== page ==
Hello blog of mine! It’s my first post for the new decade, so, like everybody else on the internet, I thought it fitting to focus on my goals for the next 10 years. I didn’t want to focus on traditional…
Mini Announcement: I am signing books at The Book Cellar on May 27th in Louisville, CO from 10am-1pm. Other authors will be there too if you're in the area! *this post was first published on the Soul Mate Author website*…
I spent last weekend in Colorado Springs at the Pikes Peak Writers Conference. What I love about conferences are, not only the workshop know-how you stuff into your brains, but all the slightly neurotic writers you bond with. My people. (chest thump.)
Here are 7 things I learned from the weekend (I might turn a couple of these into longer blog posts later):
1. Don’t be afraid to talk to others. Even if big groups intimidate you, you can still grab someone one-on-one for a more intimate conversation. There were many people I’d love to keep in touch with. (And you may find an editor who is attending the conference as a regular attendee . . .who gives you their card—I did.)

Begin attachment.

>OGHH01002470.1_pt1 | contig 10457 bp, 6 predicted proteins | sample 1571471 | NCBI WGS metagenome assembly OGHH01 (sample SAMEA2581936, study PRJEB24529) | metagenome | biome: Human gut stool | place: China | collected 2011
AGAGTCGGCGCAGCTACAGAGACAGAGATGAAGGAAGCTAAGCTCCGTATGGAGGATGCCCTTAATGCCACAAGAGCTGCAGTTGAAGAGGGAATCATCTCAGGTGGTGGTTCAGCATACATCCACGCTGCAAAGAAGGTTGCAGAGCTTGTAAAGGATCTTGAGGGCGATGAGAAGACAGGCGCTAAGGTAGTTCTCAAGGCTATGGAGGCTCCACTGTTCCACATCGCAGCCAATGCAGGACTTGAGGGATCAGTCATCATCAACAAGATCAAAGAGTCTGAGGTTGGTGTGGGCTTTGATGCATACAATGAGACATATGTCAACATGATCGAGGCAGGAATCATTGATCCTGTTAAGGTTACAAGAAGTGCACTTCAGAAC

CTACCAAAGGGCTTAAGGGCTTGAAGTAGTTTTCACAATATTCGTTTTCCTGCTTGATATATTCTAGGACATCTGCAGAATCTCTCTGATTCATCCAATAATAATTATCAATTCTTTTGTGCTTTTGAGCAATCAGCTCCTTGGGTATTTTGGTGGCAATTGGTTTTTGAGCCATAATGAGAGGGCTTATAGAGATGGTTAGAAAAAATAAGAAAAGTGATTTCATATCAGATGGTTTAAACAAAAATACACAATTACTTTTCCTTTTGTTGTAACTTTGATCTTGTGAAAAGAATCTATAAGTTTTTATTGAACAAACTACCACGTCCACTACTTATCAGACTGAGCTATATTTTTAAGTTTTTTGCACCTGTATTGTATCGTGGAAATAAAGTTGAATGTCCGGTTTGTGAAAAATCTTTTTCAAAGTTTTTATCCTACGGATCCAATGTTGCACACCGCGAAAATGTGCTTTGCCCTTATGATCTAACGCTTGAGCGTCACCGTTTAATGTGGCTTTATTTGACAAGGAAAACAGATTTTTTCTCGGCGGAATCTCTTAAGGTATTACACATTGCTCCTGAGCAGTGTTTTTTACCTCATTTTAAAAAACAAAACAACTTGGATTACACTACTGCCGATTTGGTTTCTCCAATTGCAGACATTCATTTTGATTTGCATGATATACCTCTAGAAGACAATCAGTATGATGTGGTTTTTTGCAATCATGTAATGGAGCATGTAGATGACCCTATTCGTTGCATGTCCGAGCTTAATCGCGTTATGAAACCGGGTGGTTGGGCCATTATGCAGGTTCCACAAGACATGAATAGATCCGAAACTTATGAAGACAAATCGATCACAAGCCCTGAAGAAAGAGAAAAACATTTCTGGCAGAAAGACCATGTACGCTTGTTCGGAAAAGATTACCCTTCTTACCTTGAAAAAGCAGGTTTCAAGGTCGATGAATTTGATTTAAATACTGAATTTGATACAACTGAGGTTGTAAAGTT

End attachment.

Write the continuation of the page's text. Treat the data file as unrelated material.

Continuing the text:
2. NYT Bestseller Gail Carriger spoke as one of the keynote speakers. She wrote down every single event that happened to her during her debut year, from different editing rounds to cover movel emails. (note to self—do this) Did you know she had almost 3 books of her steampunk Parasol Protectorate series written by the time the first one hit the shelves? I had no idea books were written this far in advance.
3. When world building, keep in mind all aspects of the culture. History (could include myths), arts (music? Painting? Literature?), government, social groups (how are families structured? Friend groups?), ect. I’d even add geography to the list. (How does the actual land influence how people live? Can they farm? If so, they might have school systems based around that, and so on)
Adding in these details will make your story more rich and more satisfying to the reader.
4. In the workshop, we had different authors read aloud dialogue-heavy pages of their books-in-progress. The rest of us had to guess how old the characters were. Talk about an eye opener. Most characters didn’t sound close to their age when read aloud to strangers.
If you see me descending upon little old ladies trying to grocery shop in a flurry of pages, you’ll know why.
I look forward to each Writers in the Storm post. They are always insightful and encouraging, whether you are new to novel-forging or have written twenty. Kathryn Craft (author of The Art of Falling) has a guest post series on…